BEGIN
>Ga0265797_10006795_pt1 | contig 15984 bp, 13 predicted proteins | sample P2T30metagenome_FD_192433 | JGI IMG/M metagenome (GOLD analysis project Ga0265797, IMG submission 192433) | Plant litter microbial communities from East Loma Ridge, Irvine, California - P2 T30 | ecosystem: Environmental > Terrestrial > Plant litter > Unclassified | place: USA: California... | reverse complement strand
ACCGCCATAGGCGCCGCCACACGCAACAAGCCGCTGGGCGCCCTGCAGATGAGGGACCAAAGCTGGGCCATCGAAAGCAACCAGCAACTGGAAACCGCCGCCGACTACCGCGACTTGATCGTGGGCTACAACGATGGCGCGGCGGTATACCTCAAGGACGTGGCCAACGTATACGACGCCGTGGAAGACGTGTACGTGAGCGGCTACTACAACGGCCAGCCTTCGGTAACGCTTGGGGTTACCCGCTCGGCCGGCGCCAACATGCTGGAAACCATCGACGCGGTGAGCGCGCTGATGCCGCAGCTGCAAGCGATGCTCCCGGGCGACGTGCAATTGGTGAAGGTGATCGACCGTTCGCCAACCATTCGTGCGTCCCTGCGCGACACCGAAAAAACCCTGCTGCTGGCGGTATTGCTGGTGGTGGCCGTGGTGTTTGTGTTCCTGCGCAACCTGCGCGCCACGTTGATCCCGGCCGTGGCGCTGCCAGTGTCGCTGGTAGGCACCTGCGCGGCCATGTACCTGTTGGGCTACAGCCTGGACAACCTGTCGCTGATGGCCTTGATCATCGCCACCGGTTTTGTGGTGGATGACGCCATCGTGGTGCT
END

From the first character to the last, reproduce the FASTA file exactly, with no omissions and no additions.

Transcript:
>Ga0265797_10006795_pt1 | contig 15984 bp, 13 predicted proteins | sample P2T30metagenome_FD_192433 | JGI IMG/M metagenome (GOLD analysis project Ga0265797, IMG submission 192433) | Plant litter microbial communities from East Loma Ridge, Irvine, California - P2 T30 | ecosystem: Environmental > Terrestrial > Plant litter > Unclassified | place: USA: California... | reverse complement strand
ACCGCCATAGGCGCCGCCACACGCAACAAGCCGCTGGGCGCCCTGCAGATGAGGGACCAAAGCTGGGCCATCGAAAGCAACCAGCAACTGGAAACCGCCGCCGACTACCGCGACTTGATCGTGGGCTACAACGATGGCGCGGCGGTATACCTCAAGGACGTGGCCAACGTATACGACGCCGTGGAAGACGTGTACGTGAGCGGCTACTACAACGGCCAGCCTTCGGTAACGCTTGGGGTTACCCGCTCGGCCGGCGCCAACATGCTGGAAACCATCGACGCGGTGAGCGCGCTGATGCCGCAGCTGCAAGCGATGCTCCCGGGCGACGTGCAATTGGTGAAGGTGATCGACCGTTCGCCAACCATTCGTGCGTCCCTGCGCGACACCGAAAAAACCCTGCTGCTGGCGGTATTGCTGGTGGTGGCCGTGGTGTTTGTGTTCCTGCGCAACCTGCGCGCCACGTTGATCCCGGCCGTGGCGCTGCCAGTGTCGCTGGTAGGCACCTGCGCGGCCATGTACCTGTTGGGCTACAGCCTGGACAACCTGTCGCTGATGGCCTTGATCATCGCCACCGGTTTTGTGGTGGATGACGCCATCGTGGTGCT